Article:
When it comes to learning how cars work, car owners usually follow down one of two paths; either they learn as much as they can, picking up knowledge as they go along and showing general interest in how things work, or they choose not to learn about how the car’s various systems work in tandem to keep them moving. There is no right or wrong method. As long as the driver is responsible behind the wheel and holds the safety of their passengers and others on the road as their highest priority, it truly doesn’t matter if one’s proclivities lead them away from learning about cars.

That being said, some working knowledge of the vehicle you’re driving could come in handy when it comes to auto repairs. Being able to identify what might be out of alignment or not working properly is a great skill that can help save you from spending lots of cash on preventable car repairs. 

The Fuel System

While there are very few completely superfluous components in a car﹘these mostly adding up to entertainment features like XM radio or a 6-CD changer﹘some of the vehicle’s systems are more than important, they’re absolutely essential. Such is the case for the fuel system. In order to fulfill the car’s purpose to go from Point A to Point B, the wheels have to be turning. This happens when the engine, utilizing the power of its internal combustion process, turns a crankshaft that then turns a series of axles connected to the wheels, spinning them. The fuel system provides the catalyst necessary for that internal combustion to occur.

The Components

Sometimes a failing fuel system can result in the car stalling randomly or being unable to start, either completely or only after the engine turns over several times while the key is in the ignition. If this is happening and you suspect the fuel system might be to blame, the experts at Master Muffler in Orem will check a number of relevant components to determine where the issue may be. The fuel system is comprised of a few of these essential parts, including:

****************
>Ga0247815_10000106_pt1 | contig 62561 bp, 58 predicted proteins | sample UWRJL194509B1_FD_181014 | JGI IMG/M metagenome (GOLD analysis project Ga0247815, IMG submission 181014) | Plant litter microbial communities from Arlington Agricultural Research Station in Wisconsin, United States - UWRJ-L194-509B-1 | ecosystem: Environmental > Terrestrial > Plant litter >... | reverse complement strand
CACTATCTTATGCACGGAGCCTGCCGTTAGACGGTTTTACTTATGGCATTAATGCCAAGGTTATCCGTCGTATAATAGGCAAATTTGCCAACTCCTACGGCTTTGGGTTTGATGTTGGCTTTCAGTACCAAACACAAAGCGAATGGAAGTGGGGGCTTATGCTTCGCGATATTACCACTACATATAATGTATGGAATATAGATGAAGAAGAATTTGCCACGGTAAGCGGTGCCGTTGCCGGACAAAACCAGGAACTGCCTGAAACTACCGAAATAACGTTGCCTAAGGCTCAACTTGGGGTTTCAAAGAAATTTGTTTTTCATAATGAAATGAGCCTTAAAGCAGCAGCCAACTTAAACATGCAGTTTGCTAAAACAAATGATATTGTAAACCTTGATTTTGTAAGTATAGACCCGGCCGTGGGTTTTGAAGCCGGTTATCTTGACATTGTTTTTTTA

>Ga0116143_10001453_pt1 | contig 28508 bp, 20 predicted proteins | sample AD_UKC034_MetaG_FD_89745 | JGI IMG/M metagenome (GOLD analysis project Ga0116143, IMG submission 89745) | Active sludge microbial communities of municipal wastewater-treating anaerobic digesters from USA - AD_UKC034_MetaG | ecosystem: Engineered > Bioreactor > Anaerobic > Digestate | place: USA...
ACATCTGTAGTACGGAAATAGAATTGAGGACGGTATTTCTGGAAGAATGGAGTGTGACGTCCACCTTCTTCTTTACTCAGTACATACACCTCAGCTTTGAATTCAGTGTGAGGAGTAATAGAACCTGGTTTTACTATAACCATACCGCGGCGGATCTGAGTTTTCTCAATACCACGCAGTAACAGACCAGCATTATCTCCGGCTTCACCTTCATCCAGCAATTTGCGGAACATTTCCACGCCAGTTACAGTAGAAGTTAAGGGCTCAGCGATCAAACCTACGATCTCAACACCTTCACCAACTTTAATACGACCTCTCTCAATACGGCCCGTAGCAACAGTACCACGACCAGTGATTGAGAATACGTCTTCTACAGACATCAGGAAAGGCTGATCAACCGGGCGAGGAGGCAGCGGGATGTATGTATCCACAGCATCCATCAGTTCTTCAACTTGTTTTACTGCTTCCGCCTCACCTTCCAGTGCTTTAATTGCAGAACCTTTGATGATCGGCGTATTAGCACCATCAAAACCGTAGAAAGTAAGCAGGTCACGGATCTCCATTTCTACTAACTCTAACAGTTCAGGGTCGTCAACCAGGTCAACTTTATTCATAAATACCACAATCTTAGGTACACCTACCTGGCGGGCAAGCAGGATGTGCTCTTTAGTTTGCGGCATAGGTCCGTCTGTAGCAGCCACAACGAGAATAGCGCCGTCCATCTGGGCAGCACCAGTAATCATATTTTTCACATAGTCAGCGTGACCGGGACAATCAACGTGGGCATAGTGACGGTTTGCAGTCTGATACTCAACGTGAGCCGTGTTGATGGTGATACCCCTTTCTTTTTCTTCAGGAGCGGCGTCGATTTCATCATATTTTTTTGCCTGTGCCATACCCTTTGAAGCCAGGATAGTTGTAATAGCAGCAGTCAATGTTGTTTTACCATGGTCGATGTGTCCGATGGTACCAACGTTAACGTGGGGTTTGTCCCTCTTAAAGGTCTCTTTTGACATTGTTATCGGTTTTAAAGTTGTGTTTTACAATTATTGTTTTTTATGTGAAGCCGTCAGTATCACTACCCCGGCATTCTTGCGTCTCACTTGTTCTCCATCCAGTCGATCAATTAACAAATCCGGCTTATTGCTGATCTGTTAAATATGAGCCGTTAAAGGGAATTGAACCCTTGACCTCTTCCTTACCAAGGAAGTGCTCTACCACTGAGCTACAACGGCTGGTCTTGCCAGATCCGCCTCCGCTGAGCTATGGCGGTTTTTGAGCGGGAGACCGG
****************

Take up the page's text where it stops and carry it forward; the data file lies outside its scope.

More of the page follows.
• Fuel Tank: The reservoir for the gas you put in your car. Connected to it are the fuel pump and the fuel gauge unit that lets the driver know how much gas they have.
  • Pump: The pump uses either electricity or the mechanical energy of the camshaft (a component of the crankshaft) to move a diaphragm up and down, which in turn siphons the gas from the tank. The pump then pushes that drawn-out fuel through to the filter.
  • Fuel Lines: The arteries of the car, the fuel lines are the pipes through which the gas travels to its various stations.
  • Filter: The filter is used to strain the gas for harmful particulates that could damage the engine if allowed to enter. Replacing the fuel filter once it has become clogged is one of the most common auto repair jobs we see at Master Muffler.
  • Fuel Injectors: Using a series of sensors and computers, the fuel injectors determine how much gas should be let into the engine to create the proper air/fuel mixture that will then combust to create the torque that drives the car.

Understanding how each part works will help increase the effectiveness of your auto repairs, either by attempting to do them yourself or by describing the issue to your mechanic. If any part of the fuel system needs servicing, the experts at Master Muffler will be able to help you.